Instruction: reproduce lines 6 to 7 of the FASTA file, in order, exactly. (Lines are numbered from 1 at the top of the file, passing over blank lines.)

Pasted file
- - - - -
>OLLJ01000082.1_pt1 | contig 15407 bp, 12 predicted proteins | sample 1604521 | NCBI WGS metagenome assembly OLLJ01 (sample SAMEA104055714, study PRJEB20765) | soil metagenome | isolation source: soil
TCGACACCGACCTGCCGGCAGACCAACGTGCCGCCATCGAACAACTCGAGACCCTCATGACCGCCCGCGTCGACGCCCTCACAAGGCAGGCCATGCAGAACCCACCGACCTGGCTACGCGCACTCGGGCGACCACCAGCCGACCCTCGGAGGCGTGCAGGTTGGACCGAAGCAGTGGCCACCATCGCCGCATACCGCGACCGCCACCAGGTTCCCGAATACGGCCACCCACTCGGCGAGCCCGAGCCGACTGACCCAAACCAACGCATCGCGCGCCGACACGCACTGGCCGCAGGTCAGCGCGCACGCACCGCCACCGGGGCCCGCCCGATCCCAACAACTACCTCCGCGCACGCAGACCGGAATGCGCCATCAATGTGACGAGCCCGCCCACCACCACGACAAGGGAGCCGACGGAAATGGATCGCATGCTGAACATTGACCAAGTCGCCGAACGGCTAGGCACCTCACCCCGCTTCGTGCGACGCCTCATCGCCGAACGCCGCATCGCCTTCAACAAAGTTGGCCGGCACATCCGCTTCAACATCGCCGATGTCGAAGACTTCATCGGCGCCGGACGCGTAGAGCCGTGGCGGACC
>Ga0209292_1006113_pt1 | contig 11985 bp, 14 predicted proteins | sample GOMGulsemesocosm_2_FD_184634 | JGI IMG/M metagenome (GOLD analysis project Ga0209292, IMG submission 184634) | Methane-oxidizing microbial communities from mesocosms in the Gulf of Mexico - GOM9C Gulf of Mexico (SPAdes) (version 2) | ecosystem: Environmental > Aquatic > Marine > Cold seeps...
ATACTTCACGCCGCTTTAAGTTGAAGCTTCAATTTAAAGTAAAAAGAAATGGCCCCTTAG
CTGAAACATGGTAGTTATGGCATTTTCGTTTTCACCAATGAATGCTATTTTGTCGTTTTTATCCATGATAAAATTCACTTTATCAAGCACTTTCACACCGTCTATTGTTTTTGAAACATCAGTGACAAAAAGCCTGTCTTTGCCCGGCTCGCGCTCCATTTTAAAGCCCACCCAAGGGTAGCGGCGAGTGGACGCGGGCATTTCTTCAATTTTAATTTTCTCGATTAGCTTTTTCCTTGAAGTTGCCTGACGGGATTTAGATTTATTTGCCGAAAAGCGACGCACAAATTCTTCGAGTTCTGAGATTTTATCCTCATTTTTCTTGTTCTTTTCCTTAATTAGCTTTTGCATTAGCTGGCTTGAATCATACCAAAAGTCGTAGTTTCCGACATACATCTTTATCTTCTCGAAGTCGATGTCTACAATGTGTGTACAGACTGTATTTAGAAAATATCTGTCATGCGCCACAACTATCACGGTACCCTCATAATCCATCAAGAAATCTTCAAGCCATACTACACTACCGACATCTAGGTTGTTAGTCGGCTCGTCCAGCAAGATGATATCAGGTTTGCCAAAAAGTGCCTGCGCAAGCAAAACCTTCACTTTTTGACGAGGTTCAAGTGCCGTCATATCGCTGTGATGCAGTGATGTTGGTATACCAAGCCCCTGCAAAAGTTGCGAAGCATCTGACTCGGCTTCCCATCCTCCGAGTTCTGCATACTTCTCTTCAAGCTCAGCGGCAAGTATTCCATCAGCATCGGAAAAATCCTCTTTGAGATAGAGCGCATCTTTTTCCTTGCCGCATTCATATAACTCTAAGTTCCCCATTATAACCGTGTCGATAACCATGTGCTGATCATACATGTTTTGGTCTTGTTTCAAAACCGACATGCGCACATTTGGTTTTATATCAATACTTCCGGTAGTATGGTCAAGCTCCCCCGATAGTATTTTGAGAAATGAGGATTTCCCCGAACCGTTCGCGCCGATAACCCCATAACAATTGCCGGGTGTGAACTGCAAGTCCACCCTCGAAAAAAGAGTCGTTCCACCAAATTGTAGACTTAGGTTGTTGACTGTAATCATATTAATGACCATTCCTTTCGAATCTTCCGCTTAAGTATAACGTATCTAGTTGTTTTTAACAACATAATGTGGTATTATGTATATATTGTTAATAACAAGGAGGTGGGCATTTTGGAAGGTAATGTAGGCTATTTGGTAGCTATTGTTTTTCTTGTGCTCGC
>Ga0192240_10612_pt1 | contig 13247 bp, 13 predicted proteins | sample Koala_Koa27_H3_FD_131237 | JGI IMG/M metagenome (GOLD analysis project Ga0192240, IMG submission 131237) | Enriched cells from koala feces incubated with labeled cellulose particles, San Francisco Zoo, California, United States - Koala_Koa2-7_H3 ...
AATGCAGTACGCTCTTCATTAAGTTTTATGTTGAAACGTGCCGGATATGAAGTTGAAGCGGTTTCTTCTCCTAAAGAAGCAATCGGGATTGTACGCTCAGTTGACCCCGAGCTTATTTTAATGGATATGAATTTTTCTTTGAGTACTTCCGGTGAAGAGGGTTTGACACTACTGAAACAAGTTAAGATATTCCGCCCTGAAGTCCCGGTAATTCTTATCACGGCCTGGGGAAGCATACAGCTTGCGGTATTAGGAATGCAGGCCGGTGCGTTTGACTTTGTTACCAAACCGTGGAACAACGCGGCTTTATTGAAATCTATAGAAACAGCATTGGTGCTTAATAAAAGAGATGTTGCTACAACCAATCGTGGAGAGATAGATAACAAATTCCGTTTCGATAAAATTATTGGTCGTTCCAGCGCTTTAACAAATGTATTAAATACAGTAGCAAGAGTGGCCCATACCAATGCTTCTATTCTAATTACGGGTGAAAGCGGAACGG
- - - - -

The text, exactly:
>Ga0192240_10612_pt1 | contig 13247 bp, 13 predicted proteins | sample Koala_Koa27_H3_FD_131237 | JGI IMG/M metagenome (GOLD analysis project Ga0192240, IMG submission 131237) | Enriched cells from koala feces incubated with labeled cellulose particles, San Francisco Zoo, California, United States - Koala_Koa2-7_H3 ...
AATGCAGTACGCTCTTCATTAAGTTTTATGTTGAAACGTGCCGGATATGAAGTTGAAGCGGTTTCTTCTCCTAAAGAAGCAATCGGGATTGTACGCTCAGTTGACCCCGAGCTTATTTTAATGGATATGAATTTTTCTTTGAGTACTTCCGGTGAAGAGGGTTTGACACTACTGAAACAAGTTAAGATATTCCGCCCTGAAGTCCCGGTAATTCTTATCACGGCCTGGGGAAGCATACAGCTTGCGGTATTAGGAATGCAGGCCGGTGCGTTTGACTTTGTTACCAAACCGTGGAACAACGCGGCTTTATTGAAATCTATAGAAACAGCATTGGTGCTTAATAAAAGAGATGTTGCTACAACCAATCGTGGAGAGATAGATAACAAATTCCGTTTCGATAAAATTATTGGTCGTTCCAGCGCTTTAACAAATGTATTAAATACAGTAGCAAGAGTGGCCCATACCAATGCTTCTATTCTAATTACGGGTGAAAGCGGAACGG